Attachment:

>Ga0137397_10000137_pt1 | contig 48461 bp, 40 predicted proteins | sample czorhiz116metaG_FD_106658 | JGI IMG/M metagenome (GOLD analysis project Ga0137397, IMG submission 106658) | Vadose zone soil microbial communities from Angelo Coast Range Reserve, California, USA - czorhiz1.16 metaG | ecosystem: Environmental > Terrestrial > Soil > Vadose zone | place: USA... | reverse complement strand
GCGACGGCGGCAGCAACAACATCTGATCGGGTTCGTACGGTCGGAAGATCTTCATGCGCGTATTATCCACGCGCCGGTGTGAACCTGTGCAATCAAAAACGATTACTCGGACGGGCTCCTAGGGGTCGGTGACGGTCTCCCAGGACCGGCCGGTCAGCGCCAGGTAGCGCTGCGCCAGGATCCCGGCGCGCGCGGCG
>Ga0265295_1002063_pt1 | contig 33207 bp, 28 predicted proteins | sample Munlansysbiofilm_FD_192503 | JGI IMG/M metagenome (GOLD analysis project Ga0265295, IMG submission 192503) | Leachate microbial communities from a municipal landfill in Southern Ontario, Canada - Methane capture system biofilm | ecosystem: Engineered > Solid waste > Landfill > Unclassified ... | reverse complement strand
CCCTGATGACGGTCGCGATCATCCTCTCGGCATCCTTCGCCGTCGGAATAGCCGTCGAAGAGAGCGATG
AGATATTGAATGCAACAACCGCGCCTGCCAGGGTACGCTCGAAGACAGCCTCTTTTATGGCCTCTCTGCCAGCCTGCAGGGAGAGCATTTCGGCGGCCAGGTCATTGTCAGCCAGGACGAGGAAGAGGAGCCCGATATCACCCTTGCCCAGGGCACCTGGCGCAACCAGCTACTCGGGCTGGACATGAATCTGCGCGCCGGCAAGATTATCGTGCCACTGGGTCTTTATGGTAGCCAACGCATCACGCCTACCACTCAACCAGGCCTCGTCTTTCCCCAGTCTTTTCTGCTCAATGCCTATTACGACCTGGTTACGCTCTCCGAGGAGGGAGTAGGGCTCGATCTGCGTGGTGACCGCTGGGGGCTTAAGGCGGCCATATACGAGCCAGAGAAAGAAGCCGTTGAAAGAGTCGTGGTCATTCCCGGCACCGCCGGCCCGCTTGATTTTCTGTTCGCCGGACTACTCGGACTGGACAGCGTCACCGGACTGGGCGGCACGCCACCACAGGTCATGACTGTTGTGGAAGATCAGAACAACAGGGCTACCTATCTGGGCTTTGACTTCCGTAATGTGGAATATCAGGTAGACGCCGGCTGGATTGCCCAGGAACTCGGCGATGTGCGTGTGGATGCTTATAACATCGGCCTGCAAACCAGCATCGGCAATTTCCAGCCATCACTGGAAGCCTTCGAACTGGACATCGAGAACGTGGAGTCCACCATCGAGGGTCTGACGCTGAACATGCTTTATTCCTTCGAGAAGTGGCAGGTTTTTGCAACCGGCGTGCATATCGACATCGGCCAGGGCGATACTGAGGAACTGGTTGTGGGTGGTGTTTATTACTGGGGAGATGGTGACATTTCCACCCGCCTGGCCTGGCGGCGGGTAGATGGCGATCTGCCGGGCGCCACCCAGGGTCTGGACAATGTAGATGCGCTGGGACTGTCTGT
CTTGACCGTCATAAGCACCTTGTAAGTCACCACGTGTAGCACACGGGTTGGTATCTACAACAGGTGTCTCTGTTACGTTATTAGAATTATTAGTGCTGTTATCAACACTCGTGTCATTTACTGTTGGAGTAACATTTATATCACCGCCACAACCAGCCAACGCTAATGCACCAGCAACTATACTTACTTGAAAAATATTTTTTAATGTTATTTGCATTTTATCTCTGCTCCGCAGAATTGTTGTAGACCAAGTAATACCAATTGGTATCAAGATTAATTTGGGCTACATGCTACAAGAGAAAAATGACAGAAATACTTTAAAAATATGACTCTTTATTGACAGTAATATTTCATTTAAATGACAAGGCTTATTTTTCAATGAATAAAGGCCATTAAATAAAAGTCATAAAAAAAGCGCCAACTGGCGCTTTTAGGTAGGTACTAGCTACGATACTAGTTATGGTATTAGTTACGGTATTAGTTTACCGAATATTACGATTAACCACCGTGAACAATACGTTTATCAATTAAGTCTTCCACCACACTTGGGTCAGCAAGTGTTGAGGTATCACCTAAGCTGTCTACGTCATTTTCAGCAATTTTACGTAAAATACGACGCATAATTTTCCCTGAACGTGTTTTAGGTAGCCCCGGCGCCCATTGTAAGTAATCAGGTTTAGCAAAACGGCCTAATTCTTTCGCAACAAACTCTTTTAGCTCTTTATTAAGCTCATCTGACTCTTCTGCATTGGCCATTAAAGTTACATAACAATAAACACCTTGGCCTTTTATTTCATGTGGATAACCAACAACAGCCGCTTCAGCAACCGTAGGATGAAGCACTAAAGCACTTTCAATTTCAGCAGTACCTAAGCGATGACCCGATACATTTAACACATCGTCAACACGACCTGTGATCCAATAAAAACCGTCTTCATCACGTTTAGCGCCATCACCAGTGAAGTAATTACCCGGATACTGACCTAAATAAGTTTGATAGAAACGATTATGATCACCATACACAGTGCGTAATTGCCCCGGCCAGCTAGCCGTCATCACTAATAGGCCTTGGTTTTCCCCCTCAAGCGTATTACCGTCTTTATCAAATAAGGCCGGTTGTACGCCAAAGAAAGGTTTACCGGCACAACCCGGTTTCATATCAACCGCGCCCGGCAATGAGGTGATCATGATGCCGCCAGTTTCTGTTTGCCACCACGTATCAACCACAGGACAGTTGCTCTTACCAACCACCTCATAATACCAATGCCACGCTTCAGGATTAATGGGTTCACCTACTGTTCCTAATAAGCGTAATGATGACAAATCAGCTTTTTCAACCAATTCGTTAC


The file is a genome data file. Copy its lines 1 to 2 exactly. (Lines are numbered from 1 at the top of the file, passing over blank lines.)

>Ga0137397_10000137_pt1 | contig 48461 bp, 40 predicted proteins | sample czorhiz116metaG_FD_106658 | JGI IMG/M metagenome (GOLD analysis project Ga0137397, IMG submission 106658) | Vadose zone soil microbial communities from Angelo Coast Range Reserve, California, USA - czorhiz1.16 metaG | ecosystem: Environmental > Terrestrial > Soil > Vadose zone | place: USA... | reverse complement strand
GCGACGGCGGCAGCAACAACATCTGATCGGGTTCGTACGGTCGGAAGATCTTCATGCGCGTATTATCCACGCGCCGGTGTGAACCTGTGCAATCAAAAACGATTACTCGGACGGGCTCCTAGGGGTCGGTGACGGTCTCCCAGGACCGGCCGGTCAGCGCCAGGTAGCGCTGCGCCAGGATCCCGGCGCGCGCGGCG